But your grounded conductor in this case is not just a bonding jumper it is also a circuit conductor and carries same current as the ungrounded conductor therefore it's minimum size is not according to 250.102(C) but rather to general current carrying conductor sizing rules in 310 - it will have same minimum size as the ungrounded conductor because it is carrying the same current.

        I could see 250.32(B) exceptions allowing this - but only where already existing and was once allowed to be done that way.

        I don't see the conductor between buildings/structures as being a supply side bonding jumper if it is also carrying the normal operating current of the circuit either.

        I'm all for more input on this for or against doing it like shown in that drawing. I don't give it a final approval or rejection at this point, but am currently leaning toward rejection.
        I live for today, I'm just a day behind.


          Originally posted by MBLES View Post
          i need to get 200amp/240 service from the utility easement 1000' away. the land owner dont want utility poles on land. i fgure i can run parallel with 480 with XFMR. thats one problem,the other is once i get it to XFMR now i gotta terminate these large wires inside...This is a crazy request but if that what the customer wants....... Any Ideas?
          Bringing the HV POCO primary to the house is obviously the way to go if $$ is no object. But of course it is an object and the biggest one, so why not start with getting their price? Underground is implied here since the owner doesn't want poles, but get prices for both OH and UG just to see. Yes it will probably be in the five figure range, but there's an allowance based on the size of the house, so get their proposals first. I know from experience that a fair amount of judgment (and guesswork) goes into the POCO decision models. You might have one guy look at it on Monday and figure $20,000, while another guy comes out on a Wednesday and prices it at $12,000. Just sayin'.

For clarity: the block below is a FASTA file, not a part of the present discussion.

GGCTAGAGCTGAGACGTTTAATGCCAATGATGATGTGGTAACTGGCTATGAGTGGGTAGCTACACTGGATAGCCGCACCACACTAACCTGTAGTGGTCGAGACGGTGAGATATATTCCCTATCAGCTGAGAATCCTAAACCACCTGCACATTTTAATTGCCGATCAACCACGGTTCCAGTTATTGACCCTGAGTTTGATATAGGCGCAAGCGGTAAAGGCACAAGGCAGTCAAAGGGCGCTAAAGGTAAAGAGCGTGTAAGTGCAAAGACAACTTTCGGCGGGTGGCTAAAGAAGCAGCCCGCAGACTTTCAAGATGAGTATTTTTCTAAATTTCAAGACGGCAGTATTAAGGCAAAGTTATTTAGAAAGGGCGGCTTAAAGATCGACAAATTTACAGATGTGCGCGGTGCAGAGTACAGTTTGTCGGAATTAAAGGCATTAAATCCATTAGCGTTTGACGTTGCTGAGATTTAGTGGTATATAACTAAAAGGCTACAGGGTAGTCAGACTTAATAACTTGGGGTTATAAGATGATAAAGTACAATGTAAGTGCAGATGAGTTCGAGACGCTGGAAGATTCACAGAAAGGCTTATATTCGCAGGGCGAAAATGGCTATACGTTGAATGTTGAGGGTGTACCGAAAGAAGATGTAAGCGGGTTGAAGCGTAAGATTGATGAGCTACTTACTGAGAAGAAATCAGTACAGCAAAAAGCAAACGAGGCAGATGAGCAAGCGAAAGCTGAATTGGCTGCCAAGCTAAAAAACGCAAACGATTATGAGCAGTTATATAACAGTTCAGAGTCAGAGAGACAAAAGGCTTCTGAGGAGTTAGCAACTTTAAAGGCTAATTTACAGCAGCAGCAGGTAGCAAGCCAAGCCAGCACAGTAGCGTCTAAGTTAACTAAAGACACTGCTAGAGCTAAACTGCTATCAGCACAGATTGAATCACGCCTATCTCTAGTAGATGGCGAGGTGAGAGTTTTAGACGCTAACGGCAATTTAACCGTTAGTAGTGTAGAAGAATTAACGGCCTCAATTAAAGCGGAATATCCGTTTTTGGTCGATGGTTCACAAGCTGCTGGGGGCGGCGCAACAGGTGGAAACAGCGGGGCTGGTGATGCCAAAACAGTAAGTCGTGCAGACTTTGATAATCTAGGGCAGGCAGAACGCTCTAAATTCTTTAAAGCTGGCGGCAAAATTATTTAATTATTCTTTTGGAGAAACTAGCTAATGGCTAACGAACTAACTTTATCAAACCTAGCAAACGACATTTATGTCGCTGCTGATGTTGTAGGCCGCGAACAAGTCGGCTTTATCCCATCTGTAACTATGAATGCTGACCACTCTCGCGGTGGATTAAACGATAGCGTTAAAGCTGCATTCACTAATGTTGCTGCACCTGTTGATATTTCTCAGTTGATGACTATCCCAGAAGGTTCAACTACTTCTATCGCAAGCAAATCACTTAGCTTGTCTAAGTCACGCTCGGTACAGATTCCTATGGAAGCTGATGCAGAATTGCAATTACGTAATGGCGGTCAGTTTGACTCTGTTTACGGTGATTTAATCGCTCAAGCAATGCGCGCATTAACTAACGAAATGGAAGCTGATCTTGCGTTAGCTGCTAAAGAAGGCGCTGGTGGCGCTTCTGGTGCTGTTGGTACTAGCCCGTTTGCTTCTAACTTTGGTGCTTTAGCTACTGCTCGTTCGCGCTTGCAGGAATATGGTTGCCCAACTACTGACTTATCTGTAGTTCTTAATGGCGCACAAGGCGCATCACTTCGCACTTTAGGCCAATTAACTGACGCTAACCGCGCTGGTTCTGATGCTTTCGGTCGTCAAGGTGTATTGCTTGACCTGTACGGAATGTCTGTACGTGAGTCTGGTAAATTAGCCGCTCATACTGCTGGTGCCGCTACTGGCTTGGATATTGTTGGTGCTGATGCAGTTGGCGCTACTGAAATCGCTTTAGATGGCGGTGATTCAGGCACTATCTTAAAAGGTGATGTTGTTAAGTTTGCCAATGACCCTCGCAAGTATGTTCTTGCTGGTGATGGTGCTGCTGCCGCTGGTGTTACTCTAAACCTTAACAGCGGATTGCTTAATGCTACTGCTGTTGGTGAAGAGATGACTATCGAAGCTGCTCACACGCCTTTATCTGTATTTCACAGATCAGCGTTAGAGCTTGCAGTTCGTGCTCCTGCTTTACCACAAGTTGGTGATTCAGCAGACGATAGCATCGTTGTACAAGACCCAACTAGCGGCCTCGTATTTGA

I think the step-up-and-then-step-down idea is more trouble than it's worth. If we're talking about an 1100' run and we step up to 480, that's the same as a 550' run at 240 from an IR drop perspective. And 550' is too long for a service. Yes it can be made to "work" with big wire, but it's just a poor idea. And that 550' is not including the resistance of the two transformers. Not a huge number, but it's not zero either and there are two of them, adding to the circuit resistance.

          Get the power company out to the site. You need their price to make your best decision and who knows, it may be less than you think.


            Originally posted by Iron_Ben View Post
            Yes it can be made to "work" with big wire, but it's just a poor idea.
            Iron, I think that perspective is based on your position, experience, the tools, labor procedures and relaxed requirements opposed to the NEC etc. available to a power company designer.

            On the other hand those of us who do not work with over 600 volts find big wire a fine option many times.

            I still maintain that for 1,000 feet the cost to the customer would be higher to run medium voltage to the home unless the power company is willing to pay for or provide much of the work.